A globe-spanning network for the Internet of Things (IoT) has been built over the past 20 years that provides the coverage, security and reliability needed to connect us and bring intelligence to the things that surround us. Cellular networks already cover 90% of the world’s population, but even with the networks in place, a number of roadblocks to supporting mass-market adoption of IoT have remained.
That’s why Ericsson is addressing these challenges with a targeted new suite of software upgrades and ecosystem advances that will accelerate the uptake of IoT for the benefit of both industry and consumers.
There are already more than 230 million cellular machine-to-machine (M2M) subscriptions for IoT devices, but certain challenges have limited the potential for large-scale adoption across a variety of use cases, namely: the cost of IoT devices, device battery life, and cellular coverage in both remote areas and deep inside buildings.
Working with its ecosystem partners, advances in Ericsson’s new IoT Networks Software 16B delivers:
* Reduced IoT device cost – The new software supports LTE Category 0 with half-duplex operation in FDD, which effectively limits functionality and capability to those specifically required for IoT applications, such as large-scale sensor and smart meter deployments. This reduced complexity cuts device cost by 60% compared to Category 4.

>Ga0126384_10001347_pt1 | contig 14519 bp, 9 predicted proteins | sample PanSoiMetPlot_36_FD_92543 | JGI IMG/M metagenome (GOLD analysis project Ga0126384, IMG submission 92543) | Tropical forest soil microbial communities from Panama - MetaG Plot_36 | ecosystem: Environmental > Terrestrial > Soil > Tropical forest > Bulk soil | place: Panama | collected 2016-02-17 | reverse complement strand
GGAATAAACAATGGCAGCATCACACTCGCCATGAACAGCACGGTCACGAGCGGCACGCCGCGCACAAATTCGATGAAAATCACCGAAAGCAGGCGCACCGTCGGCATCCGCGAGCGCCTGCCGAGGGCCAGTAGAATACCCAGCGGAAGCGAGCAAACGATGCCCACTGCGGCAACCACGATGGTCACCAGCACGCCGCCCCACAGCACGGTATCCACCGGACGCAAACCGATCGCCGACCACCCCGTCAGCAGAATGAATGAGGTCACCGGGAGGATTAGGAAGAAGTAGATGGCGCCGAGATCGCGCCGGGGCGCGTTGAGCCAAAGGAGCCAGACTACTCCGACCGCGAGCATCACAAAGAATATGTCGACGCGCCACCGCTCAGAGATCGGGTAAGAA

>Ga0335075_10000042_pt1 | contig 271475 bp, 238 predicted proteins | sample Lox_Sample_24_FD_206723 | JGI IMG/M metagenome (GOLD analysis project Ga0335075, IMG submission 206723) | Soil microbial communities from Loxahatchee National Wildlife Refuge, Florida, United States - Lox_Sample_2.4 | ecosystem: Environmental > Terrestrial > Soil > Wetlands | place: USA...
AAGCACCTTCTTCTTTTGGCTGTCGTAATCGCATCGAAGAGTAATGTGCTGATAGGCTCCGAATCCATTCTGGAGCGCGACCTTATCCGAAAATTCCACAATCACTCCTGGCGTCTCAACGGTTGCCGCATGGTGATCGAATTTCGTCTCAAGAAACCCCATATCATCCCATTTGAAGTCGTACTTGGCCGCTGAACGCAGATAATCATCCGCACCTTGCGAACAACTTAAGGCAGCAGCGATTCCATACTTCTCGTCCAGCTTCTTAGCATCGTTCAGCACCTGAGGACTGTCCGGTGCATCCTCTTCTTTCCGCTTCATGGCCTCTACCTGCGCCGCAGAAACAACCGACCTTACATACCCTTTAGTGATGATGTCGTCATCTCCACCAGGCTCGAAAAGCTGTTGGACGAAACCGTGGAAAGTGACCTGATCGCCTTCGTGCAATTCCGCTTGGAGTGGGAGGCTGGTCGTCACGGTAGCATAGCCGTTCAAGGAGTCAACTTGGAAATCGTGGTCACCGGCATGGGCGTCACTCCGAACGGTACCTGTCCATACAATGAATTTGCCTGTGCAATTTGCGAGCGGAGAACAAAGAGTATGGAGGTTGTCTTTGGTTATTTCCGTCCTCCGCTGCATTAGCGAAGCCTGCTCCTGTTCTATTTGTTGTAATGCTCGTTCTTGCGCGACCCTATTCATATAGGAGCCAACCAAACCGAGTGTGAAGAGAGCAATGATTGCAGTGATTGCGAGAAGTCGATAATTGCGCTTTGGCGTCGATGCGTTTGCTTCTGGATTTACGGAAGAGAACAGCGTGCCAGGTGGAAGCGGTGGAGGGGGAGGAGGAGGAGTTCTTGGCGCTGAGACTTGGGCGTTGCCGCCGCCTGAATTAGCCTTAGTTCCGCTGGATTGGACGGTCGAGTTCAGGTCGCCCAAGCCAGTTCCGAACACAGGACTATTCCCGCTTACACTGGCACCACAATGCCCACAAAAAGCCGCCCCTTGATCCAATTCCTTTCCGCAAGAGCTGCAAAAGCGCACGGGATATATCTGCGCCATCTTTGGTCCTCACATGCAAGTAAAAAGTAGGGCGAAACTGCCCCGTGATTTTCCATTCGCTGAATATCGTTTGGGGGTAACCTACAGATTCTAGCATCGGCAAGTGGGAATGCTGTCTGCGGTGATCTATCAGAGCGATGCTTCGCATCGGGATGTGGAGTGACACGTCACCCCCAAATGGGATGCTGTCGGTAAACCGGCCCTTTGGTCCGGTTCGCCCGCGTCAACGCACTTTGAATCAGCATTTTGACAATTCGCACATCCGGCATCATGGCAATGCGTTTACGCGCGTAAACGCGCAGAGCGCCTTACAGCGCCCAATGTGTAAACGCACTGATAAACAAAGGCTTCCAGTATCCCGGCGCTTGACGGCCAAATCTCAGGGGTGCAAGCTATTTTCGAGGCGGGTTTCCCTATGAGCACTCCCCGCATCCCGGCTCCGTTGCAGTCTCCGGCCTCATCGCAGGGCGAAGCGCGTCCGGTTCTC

* Extended battery life – 10-year battery life is one of the goals for 5G and Ericsson is introducing two new software upgrades for energy efficiency that achieve that goal on today’s IoT devices. Device Power-saving Mode for LTE & GSM is a new device power-saving capability that introduces a deep sleep state, while Extended Discontinuous Reception (DRX) for GSM extends the sleep cycles in inactive mode.
* Improved indoor coverage – Extended coverage software for GSM delivers a 20 dB improvement leading to a seven-fold extension in the range of low-rate applications. This enables the usage of IoT applications in remote locations and deep within buildings underground.
An additional capability included in this software release is the enablement of service prioritizstion to optimize network resources while addressing the diversity of IoT use cases.  As more IoT devices connect to the network, it is important that they and the services they provide can be prioritised, especially during times of heavy traffic.
IoT QoS Admission Control for GSM enables the prioritization of devices trying to access the network, such as giving medical equipment priority over a utility meter, and it can even disconnect low-priority devices temporarily to mitigate any capacity limitations. This functionality is already supported in LTE.
Arun Bansal, senior vice-president and head of business unit radio at Ericsson, says: “We are accelerating IoT growth on existing LTE and GSM networks to ensure a global foundation for a vast range of new consumer, industry and government applications, from Smart Cities to connected farms.
“With our leading national and multi-national operator customers, like SK Telecom and Orange, and ecosystem partners like Intel, we are co-creating end-to-end IoT network and device solutions that harness the power of reliable, globally scalable, standards-based systems and services. These innovations put our mobile operator customers solidly on the road to 5G.”
Gartner predicts that IoT will provide a $1,9-trillion increase in value across sectors in 2020. Ericsson plays a role in all levels of IoT transformation, from rollout to enterprise and business processes, platforms and cloud and radio connectivity.